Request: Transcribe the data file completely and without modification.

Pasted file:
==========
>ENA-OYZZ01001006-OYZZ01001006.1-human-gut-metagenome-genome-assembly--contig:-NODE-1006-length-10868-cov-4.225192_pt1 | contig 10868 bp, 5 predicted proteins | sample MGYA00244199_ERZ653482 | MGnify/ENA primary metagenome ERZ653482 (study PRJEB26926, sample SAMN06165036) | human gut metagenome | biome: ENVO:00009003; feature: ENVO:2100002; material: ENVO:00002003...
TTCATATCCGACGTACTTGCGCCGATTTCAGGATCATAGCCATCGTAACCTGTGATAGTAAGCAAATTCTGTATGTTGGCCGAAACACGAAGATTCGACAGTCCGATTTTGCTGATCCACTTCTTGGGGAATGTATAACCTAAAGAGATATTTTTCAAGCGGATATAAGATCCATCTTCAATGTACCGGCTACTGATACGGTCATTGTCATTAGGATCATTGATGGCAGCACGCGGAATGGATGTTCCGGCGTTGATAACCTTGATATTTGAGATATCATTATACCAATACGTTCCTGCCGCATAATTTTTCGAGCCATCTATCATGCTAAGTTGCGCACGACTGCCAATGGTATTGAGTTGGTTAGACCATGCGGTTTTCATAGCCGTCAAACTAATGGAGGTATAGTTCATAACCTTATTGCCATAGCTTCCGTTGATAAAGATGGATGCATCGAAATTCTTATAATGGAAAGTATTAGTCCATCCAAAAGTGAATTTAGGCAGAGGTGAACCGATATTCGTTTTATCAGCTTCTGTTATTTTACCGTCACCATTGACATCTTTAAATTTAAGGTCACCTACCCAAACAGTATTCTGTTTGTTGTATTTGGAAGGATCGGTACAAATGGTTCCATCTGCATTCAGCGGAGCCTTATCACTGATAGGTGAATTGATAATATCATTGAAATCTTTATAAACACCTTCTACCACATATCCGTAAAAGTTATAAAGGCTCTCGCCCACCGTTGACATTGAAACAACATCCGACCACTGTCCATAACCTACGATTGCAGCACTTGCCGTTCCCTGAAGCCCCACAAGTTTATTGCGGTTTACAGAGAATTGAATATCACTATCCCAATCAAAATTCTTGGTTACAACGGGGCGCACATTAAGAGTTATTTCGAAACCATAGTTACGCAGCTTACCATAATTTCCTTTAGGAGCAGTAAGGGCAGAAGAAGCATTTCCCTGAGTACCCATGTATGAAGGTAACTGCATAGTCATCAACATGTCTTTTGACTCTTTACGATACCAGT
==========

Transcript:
>ENA-OYZZ01001006-OYZZ01001006.1-human-gut-metagenome-genome-assembly--contig:-NODE-1006-length-10868-cov-4.225192_pt1 | contig 10868 bp, 5 predicted proteins | sample MGYA00244199_ERZ653482 | MGnify/ENA primary metagenome ERZ653482 (study PRJEB26926, sample SAMN06165036) | human gut metagenome | biome: ENVO:00009003; feature: ENVO:2100002; material: ENVO:00002003...
TTCATATCCGACGTACTTGCGCCGATTTCAGGATCATAGCCATCGTAACCTGTGATAGTAAGCAAATTCTGTATGTTGGCCGAAACACGAAGATTCGACAGTCCGATTTTGCTGATCCACTTCTTGGGGAATGTATAACCTAAAGAGATATTTTTCAAGCGGATATAAGATCCATCTTCAATGTACCGGCTACTGATACGGTCATTGTCATTAGGATCATTGATGGCAGCACGCGGAATGGATGTTCCGGCGTTGATAACCTTGATATTTGAGATATCATTATACCAATACGTTCCTGCCGCATAATTTTTCGAGCCATCTATCATGCTAAGTTGCGCACGACTGCCAATGGTATTGAGTTGGTTAGACCATGCGGTTTTCATAGCCGTCAAACTAATGGAGGTATAGTTCATAACCTTATTGCCATAGCTTCCGTTGATAAAGATGGATGCATCGAAATTCTTATAATGGAAAGTATTAGTCCATCCAAAAGTGAATTTAGGCAGAGGTGAACCGATATTCGTTTTATCAGCTTCTGTTATTTTACCGTCACCATTGACATCTTTAAATTTAAGGTCACCTACCCAAACAGTATTCTGTTTGTTGTATTTGGAAGGATCGGTACAAATGGTTCCATCTGCATTCAGCGGAGCCTTATCACTGATAGGTGAATTGATAATATCATTGAAATCTTTATAAACACCTTCTACCACATATCCGTAAAAGTTATAAAGGCTCTCGCCCACCGTTGACATTGAAACAACATCCGACCACTGTCCATAACCTACGATTGCAGCACTTGCCGTTCCCTGAAGCCCCACAAGTTTATTGCGGTTTACAGAGAATTGAATATCACTATCCCAATCAAAATTCTTGGTTACAACGGGGCGCACATTAAGAGTTATTTCGAAACCATAGTTACGCAGCTTACCATAATTTCCTTTAGGAGCAGTAAGGGCAGAAGAAGCATTTCCCTGAGTACCCATGTATGAAGGTAACTGCATAGTCATCAACATGTCTTTTGACTCTTTACGATACCAGT